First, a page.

Have you ever dreamed of being a food writer? If you have a food blog, I am 100% sure you have. If you don't have a food blog, I am only 90% sure you have. If you've never wondered what it would be like to be Ruth Reichl or Jeffrey Steingarten, you are probably reading this blog because you are related to me :) So, it wouldn't come as a surprise if I told you that for several years, way before the days of blogs, I dreamed of writing about food professionally.
I remember my first call to the editor of THE Paper (we'll leave the name of this paper anonymous). "I thought your readers might like a story on making flavored oils? No? Oh, ok... And how about...? Ok. Sorry to have bothered you." That was before I knew all about query letters and other such courtship rituals of professional writing. Then I tried writing for The Other Paper. Writers in Boston who get rejected by THE Paper write for The Other Paper. But hey, one has to start somewhere and when The Other Paper's editor replied to my query, I felt like I just got into Harvard.
They didn't want full stories, just a 150-200 word blurbs about what to eat in Boston. I'd spend days researching the places I was writing about, obsessing over every one of those 200 words only to find my stories completely rewritten to make them sound like catchy tabloids. It really got to me, when they changed the dishes I recommended for the other more "cool" sounding ones. They found those on the restaurant's website. I didn't have a chance to warn them about on-line menu being out of date because I only got to see the changes when the paper came out in print.
When I asked if they'd like some seasonal recipes, they said "Only if they come from a restaurant chef." I tried to explain that I taught cooking classes and they'd have a higher chance of getting a well-tested recipe from me than a restaurant chef who is not used to writing for home cooks. "But it's not like people actually cook this stuff," the editor said. "I am sure your recipes are good, but unless there is a well-known chef's name next to it, who'll want to read it?!"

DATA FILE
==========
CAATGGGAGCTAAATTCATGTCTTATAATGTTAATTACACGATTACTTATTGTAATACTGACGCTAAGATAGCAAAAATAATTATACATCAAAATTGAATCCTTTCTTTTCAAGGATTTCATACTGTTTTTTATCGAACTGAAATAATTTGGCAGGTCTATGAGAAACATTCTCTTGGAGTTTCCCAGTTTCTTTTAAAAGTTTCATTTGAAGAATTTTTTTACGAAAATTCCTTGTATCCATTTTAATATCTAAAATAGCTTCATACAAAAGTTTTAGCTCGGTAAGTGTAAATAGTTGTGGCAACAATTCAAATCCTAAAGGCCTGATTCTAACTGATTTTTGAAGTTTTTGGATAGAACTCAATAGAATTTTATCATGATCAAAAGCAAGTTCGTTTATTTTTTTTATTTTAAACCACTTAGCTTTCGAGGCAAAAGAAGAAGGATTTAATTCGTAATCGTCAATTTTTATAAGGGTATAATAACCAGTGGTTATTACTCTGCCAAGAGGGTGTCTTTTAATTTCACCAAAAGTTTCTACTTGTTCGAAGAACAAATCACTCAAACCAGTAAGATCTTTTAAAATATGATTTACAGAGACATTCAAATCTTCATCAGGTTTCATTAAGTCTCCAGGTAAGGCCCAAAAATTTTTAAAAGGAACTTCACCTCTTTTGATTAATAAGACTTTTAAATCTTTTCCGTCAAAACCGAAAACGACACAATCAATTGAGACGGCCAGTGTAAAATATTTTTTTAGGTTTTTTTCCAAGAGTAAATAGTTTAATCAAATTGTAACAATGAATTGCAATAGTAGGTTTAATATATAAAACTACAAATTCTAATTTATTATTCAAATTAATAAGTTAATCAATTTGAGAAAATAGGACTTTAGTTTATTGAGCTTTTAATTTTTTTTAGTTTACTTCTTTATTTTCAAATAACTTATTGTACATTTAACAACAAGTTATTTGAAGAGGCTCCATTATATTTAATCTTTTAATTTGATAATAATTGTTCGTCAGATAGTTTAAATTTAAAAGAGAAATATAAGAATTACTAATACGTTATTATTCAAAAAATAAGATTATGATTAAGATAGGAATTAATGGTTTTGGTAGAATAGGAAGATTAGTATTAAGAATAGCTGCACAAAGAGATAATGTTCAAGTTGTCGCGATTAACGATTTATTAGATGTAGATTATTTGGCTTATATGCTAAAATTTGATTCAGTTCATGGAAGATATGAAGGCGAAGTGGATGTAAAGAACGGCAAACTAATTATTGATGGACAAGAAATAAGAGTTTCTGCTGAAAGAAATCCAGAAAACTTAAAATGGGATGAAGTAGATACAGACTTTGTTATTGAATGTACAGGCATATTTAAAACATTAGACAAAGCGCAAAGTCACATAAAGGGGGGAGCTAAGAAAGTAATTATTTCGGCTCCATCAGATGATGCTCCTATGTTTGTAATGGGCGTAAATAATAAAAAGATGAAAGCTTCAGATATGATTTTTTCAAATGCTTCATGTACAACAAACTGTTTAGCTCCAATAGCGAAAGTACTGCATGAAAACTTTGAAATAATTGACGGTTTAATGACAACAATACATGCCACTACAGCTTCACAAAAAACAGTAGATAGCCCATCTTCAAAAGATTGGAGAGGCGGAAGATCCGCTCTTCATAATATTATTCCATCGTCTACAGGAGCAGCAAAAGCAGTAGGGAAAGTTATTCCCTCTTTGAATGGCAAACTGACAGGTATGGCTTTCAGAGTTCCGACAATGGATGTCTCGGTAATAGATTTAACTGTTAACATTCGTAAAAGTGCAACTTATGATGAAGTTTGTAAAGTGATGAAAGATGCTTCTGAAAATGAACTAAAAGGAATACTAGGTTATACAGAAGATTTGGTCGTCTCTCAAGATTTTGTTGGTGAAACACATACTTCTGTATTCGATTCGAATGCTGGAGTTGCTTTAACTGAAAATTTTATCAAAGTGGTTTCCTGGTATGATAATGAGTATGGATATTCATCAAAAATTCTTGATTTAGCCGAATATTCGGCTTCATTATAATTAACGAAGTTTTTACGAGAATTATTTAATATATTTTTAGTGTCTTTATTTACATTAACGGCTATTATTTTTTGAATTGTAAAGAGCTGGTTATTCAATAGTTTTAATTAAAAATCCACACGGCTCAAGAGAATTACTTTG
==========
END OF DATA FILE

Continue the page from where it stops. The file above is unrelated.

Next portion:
That did it. I started this blog and swore off professional food writing forever. I only knew how to write about how to cook. I didn't know how to write about:
- trendy ingredients ("have you tried pomegranate molasses yet?")
- food orgasms ("the scallops melted in my mouth like a happy cloud on a spring day")
- travel and history ("Jacques led me into the cellar of his Côte de Nuits château... ")
- sex in the kitchen ("as I was finishing my 25th pound of onions, I heard the sous chef screwing the pastry chef in the walk-in")
Since "how to cook" seemed to be a thing of the past, at least in the food literature, I decided to start Helen's Kitchen. To my delight, there were still people who wanted to learn how to cook, and they've been keeping me plenty busy this year. So when I got a call from Kim at Culinate.com, I was more than a little skeptical about yet another food writing opportunity. Kim told me that Culinate was not just about what's for dinner. Its goal was to take a closer look at food and its role in our lives. This wasn't volunteer work. They were looking for freelance food writers and called because they enjoyed my blog. I started to explain to Kim why they didn't want someone like me. But hey, if she was willing to give me a chance with no query letters, why not? I'll write something, they'll see for themselves that they don't want this stuff, and they'll leave me alone.
So I wrote something, and they asked if I want to do a column for them. What?! Were they crazy? It reminded me of Shrek. "Donkey, don't you see that I am a big ugly ogre? This is the part where you run away!" Kim and I spent two hours on the phone. I tried to tell her that I don't know how to be anything but myself, which doesn't seem to be very popular at the moment. Kim tried to persuade me that they actually want me for my "how to cook" content, and it doesn't have to be romantic or mouth-wateringly beautiful. "You mean I can write about stuff like how to buy and sharpen knives?" I asked. "Yes," said Kim.
Last week, my first story, "The cutting edge" went live. It felt a little strange and exciting to see my writing on another site. Do check it out, and while you are at it, see what Culinate is all about. You'll find out how to have a perfectly sharp knife with minimal work for $30 and why steeling your knives is not always a good idea in spite of what they tell you on Food TV and in cooking classes. Culinate even lets you leave comments, just like blogs, so if you want to share your own experience with choosing and sharpening knives, you can leave a comment in the end of the story.